This month, we travel southward to the constellation Scorpius and the showpiece double star beta (?) Scorpii. Also known as Graffias or Akrab (take your pick – I’ll go with Graffias), beta Scorpii is an eye-pleasing pair of magnitude 2.6 and 4.5 stars separated by 13.6 arc-seconds. The magnitudes and separation are quite similar to those of the better-know Mizar; indeed, Graffias rivals Mizar in visual splendor.
Graffias is an ideal target for any backyard astronomer, regardless of his/her experience or size telescope. Its brightness and prominent location (it’s the uppermost of a vertical row of bright stars just west (to the right) of Antares) makes Graffias an easy-to-find target. An ample separation allows Graffias to be split with the smallest of telescopes and a magnification as low as 25X.
What makes beta Scorpii particularly intriguing are its colors. A number of observers describe the pair as blue-white, which is in keeping with their B-type spectra. But look closely. I’ve always seen the companion as decidedly bluish, even turquoise. What’s your opinion?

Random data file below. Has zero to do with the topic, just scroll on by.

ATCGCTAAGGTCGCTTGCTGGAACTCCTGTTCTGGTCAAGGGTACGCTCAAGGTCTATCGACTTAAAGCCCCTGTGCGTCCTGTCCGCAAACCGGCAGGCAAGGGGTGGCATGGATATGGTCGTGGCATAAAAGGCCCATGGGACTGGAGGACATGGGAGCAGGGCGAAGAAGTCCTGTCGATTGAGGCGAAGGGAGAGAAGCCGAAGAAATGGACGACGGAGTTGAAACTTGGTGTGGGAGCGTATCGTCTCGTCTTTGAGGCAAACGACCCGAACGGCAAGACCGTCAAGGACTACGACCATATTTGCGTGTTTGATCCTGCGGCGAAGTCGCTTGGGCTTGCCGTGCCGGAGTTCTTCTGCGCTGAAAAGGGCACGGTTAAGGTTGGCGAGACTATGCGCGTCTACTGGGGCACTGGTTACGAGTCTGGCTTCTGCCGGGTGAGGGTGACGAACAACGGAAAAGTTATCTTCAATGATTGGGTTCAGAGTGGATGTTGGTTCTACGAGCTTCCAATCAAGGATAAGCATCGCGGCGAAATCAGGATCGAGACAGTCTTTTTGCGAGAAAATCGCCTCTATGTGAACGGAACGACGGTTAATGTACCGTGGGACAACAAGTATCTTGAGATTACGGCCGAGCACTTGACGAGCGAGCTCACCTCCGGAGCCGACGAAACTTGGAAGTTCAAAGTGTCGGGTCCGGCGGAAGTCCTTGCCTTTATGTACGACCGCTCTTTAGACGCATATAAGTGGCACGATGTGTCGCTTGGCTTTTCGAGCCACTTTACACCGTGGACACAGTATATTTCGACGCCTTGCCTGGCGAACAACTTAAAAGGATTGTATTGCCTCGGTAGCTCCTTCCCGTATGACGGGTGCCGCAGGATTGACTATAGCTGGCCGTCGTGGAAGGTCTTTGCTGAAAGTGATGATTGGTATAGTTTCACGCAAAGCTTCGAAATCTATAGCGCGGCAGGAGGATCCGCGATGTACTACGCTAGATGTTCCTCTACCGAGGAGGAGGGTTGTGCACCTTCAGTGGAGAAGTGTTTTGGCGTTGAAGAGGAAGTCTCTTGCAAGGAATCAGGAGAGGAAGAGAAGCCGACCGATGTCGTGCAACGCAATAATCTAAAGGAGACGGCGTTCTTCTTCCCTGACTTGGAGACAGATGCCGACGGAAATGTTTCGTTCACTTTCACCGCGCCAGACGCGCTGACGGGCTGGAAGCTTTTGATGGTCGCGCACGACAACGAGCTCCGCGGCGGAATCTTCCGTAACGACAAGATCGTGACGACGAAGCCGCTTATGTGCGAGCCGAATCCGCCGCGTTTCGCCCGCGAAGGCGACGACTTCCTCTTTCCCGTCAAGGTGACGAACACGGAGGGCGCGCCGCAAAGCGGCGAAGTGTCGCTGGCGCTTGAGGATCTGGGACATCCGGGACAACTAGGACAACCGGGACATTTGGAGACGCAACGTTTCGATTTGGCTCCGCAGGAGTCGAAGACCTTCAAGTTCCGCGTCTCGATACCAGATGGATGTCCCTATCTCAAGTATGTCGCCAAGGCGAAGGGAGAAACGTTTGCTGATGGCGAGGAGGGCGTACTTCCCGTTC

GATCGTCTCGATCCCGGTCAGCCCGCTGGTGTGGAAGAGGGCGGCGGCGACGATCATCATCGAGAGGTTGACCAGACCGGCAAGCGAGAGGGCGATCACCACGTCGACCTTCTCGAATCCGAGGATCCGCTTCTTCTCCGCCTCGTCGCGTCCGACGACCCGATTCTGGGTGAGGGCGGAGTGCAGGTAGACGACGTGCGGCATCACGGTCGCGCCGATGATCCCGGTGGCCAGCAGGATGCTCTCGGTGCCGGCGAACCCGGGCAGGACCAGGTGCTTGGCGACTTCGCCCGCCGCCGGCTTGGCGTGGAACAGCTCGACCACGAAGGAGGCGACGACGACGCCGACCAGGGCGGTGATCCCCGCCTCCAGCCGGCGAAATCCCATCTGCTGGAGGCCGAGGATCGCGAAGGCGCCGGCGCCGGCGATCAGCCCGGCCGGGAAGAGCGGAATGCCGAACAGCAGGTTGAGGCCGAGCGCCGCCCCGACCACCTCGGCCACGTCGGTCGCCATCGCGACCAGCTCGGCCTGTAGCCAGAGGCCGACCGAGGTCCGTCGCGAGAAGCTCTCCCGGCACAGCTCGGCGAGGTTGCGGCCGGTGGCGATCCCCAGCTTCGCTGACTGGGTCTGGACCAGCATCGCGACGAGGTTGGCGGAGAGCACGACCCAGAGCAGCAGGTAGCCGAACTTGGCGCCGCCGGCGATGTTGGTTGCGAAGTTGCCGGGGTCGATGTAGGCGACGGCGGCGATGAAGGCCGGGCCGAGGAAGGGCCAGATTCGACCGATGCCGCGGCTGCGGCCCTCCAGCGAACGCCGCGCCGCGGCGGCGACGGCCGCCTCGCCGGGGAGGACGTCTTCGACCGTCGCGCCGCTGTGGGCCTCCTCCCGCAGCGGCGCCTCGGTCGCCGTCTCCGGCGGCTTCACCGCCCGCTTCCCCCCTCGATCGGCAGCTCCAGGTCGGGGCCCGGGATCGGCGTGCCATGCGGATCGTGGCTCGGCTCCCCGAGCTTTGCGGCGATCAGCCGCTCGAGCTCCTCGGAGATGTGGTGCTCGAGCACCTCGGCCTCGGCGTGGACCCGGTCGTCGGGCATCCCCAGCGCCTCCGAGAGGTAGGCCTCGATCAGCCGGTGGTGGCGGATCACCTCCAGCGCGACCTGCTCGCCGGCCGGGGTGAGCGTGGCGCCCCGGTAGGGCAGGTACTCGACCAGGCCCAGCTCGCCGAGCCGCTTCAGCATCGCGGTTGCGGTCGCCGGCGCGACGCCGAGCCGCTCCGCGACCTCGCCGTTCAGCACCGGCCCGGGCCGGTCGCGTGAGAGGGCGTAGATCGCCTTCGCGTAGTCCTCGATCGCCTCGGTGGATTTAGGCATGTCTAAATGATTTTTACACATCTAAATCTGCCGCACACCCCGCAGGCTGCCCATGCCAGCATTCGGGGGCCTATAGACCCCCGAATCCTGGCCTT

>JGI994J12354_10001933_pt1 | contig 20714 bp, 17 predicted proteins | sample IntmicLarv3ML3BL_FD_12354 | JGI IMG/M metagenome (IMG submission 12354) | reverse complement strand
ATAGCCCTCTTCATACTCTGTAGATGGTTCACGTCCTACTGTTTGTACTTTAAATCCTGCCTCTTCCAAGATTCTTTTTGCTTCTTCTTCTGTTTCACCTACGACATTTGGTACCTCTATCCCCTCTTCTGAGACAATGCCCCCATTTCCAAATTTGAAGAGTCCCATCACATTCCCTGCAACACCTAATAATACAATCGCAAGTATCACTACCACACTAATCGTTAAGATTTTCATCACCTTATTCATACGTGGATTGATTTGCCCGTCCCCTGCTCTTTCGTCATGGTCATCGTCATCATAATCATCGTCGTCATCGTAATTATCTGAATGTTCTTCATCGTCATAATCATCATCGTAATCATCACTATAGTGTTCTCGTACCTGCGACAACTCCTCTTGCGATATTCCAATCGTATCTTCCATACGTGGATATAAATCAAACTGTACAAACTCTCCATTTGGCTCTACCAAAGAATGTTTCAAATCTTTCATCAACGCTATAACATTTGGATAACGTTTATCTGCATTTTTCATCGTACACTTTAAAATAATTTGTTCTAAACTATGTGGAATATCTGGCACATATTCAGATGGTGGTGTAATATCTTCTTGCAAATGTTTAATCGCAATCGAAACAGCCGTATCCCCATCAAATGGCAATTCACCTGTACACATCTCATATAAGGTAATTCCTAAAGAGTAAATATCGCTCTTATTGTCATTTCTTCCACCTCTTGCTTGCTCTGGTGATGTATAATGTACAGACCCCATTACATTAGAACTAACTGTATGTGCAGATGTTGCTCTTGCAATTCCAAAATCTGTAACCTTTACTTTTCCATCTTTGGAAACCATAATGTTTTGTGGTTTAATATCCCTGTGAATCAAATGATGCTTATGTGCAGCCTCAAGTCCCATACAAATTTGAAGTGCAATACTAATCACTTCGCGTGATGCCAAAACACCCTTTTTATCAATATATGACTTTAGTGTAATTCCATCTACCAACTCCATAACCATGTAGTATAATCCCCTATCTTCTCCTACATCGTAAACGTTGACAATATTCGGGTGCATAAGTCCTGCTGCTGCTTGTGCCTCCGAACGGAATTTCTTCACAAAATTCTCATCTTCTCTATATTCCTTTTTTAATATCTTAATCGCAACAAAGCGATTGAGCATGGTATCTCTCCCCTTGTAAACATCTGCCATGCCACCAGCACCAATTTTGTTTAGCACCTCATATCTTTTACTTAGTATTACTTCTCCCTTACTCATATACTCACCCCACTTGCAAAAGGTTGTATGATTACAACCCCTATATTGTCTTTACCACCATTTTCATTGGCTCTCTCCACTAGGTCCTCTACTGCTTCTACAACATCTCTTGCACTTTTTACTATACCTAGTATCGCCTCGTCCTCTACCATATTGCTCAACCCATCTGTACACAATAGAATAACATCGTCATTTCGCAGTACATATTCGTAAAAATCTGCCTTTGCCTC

There appears to be disagreement as to whether Graffias is a true binary pair or an optically aligned duo. The two have shown little movement relative to one another since the earliest measures in 1779, but they share a common proper motion. If Graffias is a binary system, the orbital period must be in excess of one thousand years. This must-see double star lies about 600 light years away.
Your comments on this column are welcome. E-mail me at firstname.lastname@example.org.